The Indo-European Controversy

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Cambridge University Press, Apr 30, 2015 - History - 324 pages
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Over the past decade, a group of prolific and innovative evolutionary biologists has sought to reinvent historical linguistics through the use of phylogenetic and phylogeographical analysis, treating cognates like genes and conceptualizing the spread of languages in terms of the diffusion of viruses. Using these techniques, researchers claim to have located the origin of the Indo-European language family in Neolithic Anatolia, challenging the near-consensus view that it emerged in the grasslands north of the Black Sea thousands of years later. But despite its widespread celebration in the global media, this new approach fails to withstand scrutiny. As languages do not evolve like biological species and do not spread like viruses, the model produces incoherent results, contradicted by the empirical record at every turn. This book asserts that the origin and spread of languages must be examined primarily through the time-tested techniques of linguistic analysis, rather than those of evolutionary biology.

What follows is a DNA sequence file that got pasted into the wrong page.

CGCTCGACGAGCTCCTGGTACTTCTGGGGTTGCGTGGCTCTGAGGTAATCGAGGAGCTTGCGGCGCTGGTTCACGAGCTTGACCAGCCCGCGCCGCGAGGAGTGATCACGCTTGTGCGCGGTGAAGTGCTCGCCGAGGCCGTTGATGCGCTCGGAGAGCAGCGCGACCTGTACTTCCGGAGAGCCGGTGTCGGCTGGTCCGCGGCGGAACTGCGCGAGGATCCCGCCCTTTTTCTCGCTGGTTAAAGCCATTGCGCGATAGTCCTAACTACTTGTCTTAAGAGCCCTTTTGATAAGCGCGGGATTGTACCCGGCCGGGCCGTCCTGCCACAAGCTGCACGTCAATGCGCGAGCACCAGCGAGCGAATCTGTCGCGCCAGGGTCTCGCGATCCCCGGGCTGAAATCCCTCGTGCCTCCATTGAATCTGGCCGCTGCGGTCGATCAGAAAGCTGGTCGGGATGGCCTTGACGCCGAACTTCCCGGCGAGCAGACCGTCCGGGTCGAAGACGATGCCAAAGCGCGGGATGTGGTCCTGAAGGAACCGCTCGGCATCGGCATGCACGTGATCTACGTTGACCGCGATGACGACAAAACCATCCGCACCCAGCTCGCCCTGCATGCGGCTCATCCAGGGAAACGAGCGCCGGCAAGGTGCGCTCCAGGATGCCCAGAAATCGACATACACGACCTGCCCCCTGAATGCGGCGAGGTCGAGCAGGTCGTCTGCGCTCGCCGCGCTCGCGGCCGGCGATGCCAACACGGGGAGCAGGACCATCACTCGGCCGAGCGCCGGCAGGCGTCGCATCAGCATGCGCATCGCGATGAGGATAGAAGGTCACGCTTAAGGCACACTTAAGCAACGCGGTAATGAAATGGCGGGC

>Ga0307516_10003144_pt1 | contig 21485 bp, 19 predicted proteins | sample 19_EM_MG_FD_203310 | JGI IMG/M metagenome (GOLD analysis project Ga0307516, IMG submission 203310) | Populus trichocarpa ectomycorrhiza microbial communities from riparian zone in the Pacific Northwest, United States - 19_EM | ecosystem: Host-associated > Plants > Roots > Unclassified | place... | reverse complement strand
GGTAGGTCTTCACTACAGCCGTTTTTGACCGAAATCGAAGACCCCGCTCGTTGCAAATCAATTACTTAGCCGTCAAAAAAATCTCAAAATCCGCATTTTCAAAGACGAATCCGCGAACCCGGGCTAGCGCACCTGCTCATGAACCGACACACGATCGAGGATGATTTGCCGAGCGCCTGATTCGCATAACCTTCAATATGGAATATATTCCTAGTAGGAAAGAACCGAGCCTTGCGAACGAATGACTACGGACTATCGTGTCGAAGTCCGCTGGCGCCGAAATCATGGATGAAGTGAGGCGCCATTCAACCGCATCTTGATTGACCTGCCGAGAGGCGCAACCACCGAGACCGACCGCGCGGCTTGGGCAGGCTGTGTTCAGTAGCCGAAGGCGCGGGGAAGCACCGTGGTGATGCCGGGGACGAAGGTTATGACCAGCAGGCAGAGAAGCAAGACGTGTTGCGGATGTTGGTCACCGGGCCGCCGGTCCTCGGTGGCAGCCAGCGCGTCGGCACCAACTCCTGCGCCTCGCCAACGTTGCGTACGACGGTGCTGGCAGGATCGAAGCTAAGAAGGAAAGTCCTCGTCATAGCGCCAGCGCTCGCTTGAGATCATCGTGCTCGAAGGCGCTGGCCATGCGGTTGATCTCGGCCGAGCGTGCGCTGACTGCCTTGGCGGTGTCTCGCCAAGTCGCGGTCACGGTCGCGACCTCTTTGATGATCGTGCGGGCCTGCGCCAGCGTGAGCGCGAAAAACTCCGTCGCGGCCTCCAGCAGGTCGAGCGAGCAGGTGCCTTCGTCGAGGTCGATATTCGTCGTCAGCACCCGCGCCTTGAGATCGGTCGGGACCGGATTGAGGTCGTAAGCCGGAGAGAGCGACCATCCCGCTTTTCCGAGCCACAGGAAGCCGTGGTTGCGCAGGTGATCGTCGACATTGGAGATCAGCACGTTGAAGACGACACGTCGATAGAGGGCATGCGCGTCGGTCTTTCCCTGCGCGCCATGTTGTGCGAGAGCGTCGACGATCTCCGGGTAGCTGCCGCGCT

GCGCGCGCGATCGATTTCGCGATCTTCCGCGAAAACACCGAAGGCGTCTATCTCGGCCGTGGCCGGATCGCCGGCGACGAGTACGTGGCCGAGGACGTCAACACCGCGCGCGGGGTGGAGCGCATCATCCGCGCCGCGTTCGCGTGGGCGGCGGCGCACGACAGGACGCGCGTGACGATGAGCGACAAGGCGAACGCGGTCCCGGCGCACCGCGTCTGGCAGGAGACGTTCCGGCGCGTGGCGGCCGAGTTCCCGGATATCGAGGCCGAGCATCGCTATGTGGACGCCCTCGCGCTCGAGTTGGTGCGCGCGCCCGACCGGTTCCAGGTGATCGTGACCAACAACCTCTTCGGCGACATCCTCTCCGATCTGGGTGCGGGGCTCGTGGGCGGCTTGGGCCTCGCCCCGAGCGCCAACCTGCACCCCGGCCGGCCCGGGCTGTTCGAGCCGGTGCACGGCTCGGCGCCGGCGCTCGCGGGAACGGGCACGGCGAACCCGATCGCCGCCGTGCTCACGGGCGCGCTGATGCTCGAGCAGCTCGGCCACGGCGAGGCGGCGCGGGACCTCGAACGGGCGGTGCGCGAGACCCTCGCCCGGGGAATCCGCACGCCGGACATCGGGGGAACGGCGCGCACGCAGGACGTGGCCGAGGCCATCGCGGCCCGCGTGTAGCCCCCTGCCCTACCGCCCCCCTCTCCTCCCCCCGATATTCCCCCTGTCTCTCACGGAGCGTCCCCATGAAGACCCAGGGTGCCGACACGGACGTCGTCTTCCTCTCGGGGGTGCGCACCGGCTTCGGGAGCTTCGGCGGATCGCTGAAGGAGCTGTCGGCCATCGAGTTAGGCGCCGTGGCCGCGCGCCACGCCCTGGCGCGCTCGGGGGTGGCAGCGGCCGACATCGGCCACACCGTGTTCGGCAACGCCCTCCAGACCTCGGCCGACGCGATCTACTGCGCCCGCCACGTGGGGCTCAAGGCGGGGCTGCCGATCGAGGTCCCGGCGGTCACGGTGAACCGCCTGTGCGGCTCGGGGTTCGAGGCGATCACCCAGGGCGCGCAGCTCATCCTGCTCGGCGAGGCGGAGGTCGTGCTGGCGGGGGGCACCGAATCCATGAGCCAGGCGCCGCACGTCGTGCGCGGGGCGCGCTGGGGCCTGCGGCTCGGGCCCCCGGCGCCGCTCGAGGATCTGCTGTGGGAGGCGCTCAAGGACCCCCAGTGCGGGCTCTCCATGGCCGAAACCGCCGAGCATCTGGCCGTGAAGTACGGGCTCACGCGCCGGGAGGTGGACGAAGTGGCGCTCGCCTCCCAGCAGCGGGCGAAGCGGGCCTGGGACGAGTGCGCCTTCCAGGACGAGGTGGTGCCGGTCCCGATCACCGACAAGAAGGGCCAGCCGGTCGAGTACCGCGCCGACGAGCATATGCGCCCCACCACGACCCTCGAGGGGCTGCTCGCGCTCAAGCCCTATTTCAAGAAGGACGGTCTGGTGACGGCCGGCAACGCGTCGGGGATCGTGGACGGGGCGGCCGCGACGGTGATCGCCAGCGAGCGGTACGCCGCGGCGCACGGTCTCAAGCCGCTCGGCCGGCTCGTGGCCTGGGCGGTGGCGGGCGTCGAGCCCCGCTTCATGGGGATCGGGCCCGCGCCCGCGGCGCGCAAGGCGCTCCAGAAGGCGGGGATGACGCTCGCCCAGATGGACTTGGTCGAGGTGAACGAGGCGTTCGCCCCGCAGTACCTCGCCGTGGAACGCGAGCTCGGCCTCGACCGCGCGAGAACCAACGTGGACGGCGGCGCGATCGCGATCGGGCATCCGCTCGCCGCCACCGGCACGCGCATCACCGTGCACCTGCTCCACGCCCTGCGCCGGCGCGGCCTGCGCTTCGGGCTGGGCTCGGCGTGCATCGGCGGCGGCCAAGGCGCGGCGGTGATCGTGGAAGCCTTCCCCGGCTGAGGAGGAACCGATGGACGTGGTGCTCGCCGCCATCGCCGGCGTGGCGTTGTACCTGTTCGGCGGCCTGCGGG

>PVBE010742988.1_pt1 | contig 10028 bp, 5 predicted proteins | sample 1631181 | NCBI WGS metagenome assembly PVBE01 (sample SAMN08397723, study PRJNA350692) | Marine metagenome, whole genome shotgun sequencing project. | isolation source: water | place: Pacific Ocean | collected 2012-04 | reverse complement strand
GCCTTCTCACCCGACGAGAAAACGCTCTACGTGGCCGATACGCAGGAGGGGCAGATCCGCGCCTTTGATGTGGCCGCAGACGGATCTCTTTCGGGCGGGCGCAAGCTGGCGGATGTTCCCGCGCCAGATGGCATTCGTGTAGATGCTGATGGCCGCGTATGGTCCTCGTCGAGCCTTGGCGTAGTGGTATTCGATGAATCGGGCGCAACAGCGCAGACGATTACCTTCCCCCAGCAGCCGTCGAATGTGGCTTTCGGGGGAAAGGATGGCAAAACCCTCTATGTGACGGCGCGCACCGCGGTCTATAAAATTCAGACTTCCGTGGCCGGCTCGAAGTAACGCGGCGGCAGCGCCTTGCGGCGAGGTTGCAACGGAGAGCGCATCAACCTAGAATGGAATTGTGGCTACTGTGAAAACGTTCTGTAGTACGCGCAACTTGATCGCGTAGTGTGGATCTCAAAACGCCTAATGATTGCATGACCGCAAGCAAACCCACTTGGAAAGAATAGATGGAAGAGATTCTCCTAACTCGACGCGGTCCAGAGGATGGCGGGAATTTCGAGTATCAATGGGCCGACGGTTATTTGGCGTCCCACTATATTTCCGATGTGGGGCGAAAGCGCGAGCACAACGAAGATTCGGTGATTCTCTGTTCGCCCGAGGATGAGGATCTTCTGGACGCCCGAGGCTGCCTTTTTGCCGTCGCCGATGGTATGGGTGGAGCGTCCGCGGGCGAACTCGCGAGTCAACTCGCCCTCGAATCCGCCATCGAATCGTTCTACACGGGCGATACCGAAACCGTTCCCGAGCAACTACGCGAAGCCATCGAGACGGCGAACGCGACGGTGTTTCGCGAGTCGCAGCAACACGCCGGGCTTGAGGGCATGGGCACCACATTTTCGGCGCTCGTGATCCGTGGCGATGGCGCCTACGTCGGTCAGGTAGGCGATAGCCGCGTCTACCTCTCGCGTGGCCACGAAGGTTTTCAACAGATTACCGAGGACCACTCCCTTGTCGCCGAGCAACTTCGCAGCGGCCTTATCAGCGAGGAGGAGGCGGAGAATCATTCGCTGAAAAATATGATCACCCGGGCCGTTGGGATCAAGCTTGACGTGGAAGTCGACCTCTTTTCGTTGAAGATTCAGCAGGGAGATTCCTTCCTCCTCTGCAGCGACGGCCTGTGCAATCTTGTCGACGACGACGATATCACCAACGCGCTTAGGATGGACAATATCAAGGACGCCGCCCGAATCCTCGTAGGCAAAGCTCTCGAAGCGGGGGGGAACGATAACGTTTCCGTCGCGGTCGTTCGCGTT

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Contents

the IndoEuropean debate and why it matters
1
The vexatious history of IndoEuropean studies
17
The failings of the Bayesian phylogenetic research program
53
Unwarranted assumptions
127
Searching for IndoEuropean origins
157
The nonmystery of IndoEuropean expansion
208
Whither historical linguistics?
216
what is at stake in the IndoEuropean debate
229
Glossary
281
Index
316
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About the author (2015)

Asya Pereltsvaig is a lecturer in the Department of Linguistics at Stanford University, California, where she teaches courses in syntax, general and historical linguistics, and languages of the world. Her main area of specialization is the syntax of Indo-European, Semitic, and Turkic languages. She is the author of Copular Sentences in Russian: A Theory of Intra-Clausal Relations (2007) and Languages of the World: An Introduction (2012).

Martin W. Lewis is a senior lecturer in the Department of History at Stanford University, California, where he teaches global historical and regional geography, contemporary geopolitics, and the history of Southeast Asia. His recent research focuses on the history of geographical ideas, especially those pertaining to the division of the world. He is the author of Wagering the Land: Ritual, Capital, and Environmental Degradation in the Cordillera of Northern Luzon, 1900 986 (1992) and of Green Delusions: An Environmentalist Critique of Radical Environmentalism (1992), and co-author of The Myth of Continents: A Critique of Metageography (1997) with K ren Wigen and of Diversity amid Globalization: World Regions, Environment, Development (2012) with Lester Rowntree, Marie Price and William Wyckoff. He is also a co-editor of The Flight from Science and Reason (1997) with Paul R. Gross and Norman Levitt.